Trim: 6 x 9
978-1-4985-1955-7 • Hardback • January 2016 • $135.00 • (£104.00)
978-1-4985-1957-1 • Paperback • July 2017 • $54.99 • (£42.00)
978-1-4985-1956-4 • eBook • January 2016 • $52.00 • (£40.00)
Ulf Brunnbauer is director of the Institute for East and Southeast European Studies and chair of Southeast and East European History at the University of Regensburg.
Chapter 1: Introduction
Chapter 2: Overseas Emigration from the Balkans until 1914
Chapter 3: To Make a Living in America—and at Home
Chapter 4: The Politics of Emigration
Chapter 5: Nationalism, the State, and Emigrants in the Interwar Period
Chapter 6: The Emerging Communist Emigration Regime
Chapter 7: Conclusions
Brunnbauer offers a history of emigration from Southeastern Europe that provides insightful connections between Balkan diasporas in North America, nationalist movements, and state policies. He argues convincingly that emigration from Southeastern Europe was an essential part of socioeconomic development for the region and a justification for a raft of government policies. The impact of the state policies stressed in this work often had great continuity among imperial, national, and communist governments. Further, the transnational character of Southeastern European emigration is shown by the large-scale movements out of the region and the frequent return of migrants. This counters the notion of Southeastern Europe as isolated and provincial. Using archival material of the successor states of Yugoslavia and Bulgaria along with a wide variety of secondary literature, Brunnbauer firmly supports his ideas. Several maps, tables, and illustrations further buttress the work. Principally focused on the former Yugoslavia and Bulgaria, the author also incorporates examples from Greece, Albania, and Romania, although he draws these principally from secondary sources. This work shows that emigration and return become essential in understanding the development of modern Southeastern Europe. Summing Up: Recommended. Upper-division undergraduates and above.
— Choice Reviews
This is an interesting, well-researched and well-documented volume dealing withoverseas out-migration from southeastern Europe from about 1860 to the early 1960s. There are many reasons why this work should be a welcome addition to the bookshelves of scholars interested in migration and in southeast Europe.
— Slavic Review
In this stimulating new book, Regensburg history professor Ulf Brunnbauer has managed to cover the issues of migrants, sending regions, receiving countries, intervening agents and agencies, as well as bureaucrats and policy-makers, each of which have often been treated separately in previous studies on immigration. . . . Brunnbauer references an enormous volume of literature, including less known writings and never before seen archival materials. He pays special attention to factual information and valuable statistics, but also puts a human face on the many actors involved in migration besides the migrants themselves.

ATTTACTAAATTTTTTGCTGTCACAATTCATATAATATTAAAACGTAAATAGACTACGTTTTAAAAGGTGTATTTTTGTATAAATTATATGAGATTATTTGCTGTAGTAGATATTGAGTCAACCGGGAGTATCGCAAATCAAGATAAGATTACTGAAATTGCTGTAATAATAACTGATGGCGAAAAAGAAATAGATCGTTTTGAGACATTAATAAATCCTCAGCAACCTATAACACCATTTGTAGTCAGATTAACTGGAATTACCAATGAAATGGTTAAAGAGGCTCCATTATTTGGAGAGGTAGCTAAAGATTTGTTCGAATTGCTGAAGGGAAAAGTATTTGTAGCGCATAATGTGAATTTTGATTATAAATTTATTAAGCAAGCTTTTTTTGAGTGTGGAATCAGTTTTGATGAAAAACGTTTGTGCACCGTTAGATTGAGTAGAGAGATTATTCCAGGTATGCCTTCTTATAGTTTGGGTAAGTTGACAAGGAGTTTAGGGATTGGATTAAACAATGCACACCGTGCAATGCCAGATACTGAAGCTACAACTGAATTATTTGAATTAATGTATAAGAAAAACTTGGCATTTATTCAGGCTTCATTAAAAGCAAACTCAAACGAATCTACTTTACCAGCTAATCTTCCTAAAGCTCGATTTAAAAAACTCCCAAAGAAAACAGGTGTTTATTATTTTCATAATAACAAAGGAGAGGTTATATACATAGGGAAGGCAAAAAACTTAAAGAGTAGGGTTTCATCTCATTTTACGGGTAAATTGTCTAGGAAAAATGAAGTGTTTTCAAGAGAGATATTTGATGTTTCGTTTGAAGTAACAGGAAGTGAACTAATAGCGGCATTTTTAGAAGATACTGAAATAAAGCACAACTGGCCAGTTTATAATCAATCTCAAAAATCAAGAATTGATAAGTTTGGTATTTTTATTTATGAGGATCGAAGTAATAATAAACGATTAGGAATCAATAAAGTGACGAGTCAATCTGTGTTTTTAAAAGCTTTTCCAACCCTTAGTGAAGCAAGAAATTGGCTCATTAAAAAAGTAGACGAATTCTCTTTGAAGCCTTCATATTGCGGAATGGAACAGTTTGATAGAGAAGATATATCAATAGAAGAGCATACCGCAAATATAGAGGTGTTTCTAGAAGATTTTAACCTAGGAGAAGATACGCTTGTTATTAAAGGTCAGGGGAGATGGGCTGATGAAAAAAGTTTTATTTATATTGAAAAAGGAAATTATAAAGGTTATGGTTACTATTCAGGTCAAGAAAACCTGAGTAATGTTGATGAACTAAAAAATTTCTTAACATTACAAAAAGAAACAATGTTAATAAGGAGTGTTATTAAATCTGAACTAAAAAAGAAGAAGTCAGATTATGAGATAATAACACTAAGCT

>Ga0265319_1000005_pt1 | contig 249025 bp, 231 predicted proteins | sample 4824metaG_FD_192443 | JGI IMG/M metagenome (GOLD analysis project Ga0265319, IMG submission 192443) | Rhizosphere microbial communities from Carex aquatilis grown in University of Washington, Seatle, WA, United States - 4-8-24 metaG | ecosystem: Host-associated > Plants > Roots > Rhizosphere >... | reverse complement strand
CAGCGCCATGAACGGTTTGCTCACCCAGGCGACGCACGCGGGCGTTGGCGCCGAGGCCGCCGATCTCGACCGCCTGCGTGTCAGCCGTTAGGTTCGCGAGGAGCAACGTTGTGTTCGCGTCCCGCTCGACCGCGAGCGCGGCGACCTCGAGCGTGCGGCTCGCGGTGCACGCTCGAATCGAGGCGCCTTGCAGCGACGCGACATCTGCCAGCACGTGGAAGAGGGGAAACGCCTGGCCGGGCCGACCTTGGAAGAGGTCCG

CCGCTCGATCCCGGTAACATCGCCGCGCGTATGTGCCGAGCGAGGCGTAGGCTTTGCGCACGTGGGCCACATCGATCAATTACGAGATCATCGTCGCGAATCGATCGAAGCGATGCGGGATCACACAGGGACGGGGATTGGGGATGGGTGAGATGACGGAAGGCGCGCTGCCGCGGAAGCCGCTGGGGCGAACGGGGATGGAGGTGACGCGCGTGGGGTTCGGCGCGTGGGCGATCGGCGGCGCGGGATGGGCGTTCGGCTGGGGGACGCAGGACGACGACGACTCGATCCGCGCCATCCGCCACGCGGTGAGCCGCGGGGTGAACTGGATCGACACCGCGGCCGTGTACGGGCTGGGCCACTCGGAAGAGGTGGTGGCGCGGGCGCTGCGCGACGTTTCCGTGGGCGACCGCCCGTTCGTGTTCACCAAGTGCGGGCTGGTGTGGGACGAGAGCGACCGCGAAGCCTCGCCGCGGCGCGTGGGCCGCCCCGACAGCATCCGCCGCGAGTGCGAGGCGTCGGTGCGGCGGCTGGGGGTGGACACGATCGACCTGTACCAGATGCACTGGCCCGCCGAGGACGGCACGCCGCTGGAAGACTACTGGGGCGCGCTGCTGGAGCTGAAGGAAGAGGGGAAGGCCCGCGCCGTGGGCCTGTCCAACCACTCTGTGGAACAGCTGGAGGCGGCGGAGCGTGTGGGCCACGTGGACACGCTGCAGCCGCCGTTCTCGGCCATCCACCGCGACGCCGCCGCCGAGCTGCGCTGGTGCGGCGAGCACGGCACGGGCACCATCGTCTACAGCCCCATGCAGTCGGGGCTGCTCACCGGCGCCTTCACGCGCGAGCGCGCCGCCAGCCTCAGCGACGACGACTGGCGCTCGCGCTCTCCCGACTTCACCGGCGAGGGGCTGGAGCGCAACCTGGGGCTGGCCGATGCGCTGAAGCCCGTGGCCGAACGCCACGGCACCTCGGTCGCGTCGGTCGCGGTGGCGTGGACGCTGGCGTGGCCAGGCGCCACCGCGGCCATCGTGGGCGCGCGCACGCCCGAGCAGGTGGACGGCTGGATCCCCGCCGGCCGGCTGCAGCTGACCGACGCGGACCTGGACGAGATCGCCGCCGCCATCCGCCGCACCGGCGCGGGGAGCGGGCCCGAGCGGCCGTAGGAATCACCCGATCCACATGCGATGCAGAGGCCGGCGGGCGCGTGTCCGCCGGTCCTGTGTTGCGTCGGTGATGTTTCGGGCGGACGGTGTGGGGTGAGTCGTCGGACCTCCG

— Southeastern Europe
Appearing with almost uncanny prescience at this critical and alarming moment of migration crisis, Globalizing Southeastern Europe is a pioneering work. It overturns the widely held assumption that international mass migration is a post-1945 phenomenon by painting a broad picture of overseas migration from the Balkans over the nineteenth and twentieth centuries. It upends the usual conventions privileging immigration over emigration, and focuses instead on the impact of emigration on Southeastern European societies. By demonstrating that structurally the region was and has remained defined as an emigration area, it questions the usual stereotype of the static and isolated Balkans. One of the author’s bold conclusions is that no other part of Europe has displayed such a high level of migration activity. Deftly moving between aggregate numbers and personal stories, as well as between different levels of analysis from economy to culture, the book problematizes the relationship between migration, state-building, and nationalism. While it focuses mostly on Yugoslavia, it lays out a sophisticated methodological foundation that charts important directions and will serve as an inspiration for future creative research.
— Maria Todorova, University of Illinois at Urbana-Champaign, author of Imagining the Balkans
This book is about migration from the Balkans, but it is as important and interesting for historians of Europe or world historians. The focus on the countries of departure is well-founded and enhances the most recent trends in migration history. The book also combines various levels of analysis, from micro to macro, individual stories and structural changes, in the very best way.
— Philipp Ther, University of Vienna, author of The Dark Side of Nation States: Ethnic Cleansing in Modern Europe
This important study offers a whole new perspective on the society and economy of southeastern Europe. As Ulf Brunnbauer explores the transatlantic vectors of immigration and return, he reveals a South Slavic encounter between tradition and modernity that occurred on two continents and transformed communities at both ends of the odyssey. Brunnbauer challenges our understanding of the modern history of Yugoslavia and richly complicates our appreciation of the history of American immigration.
— Larry Wolff, New York University, author of Inventing Eastern Europe: The Map of Civilization on the Mind of the Enlightenment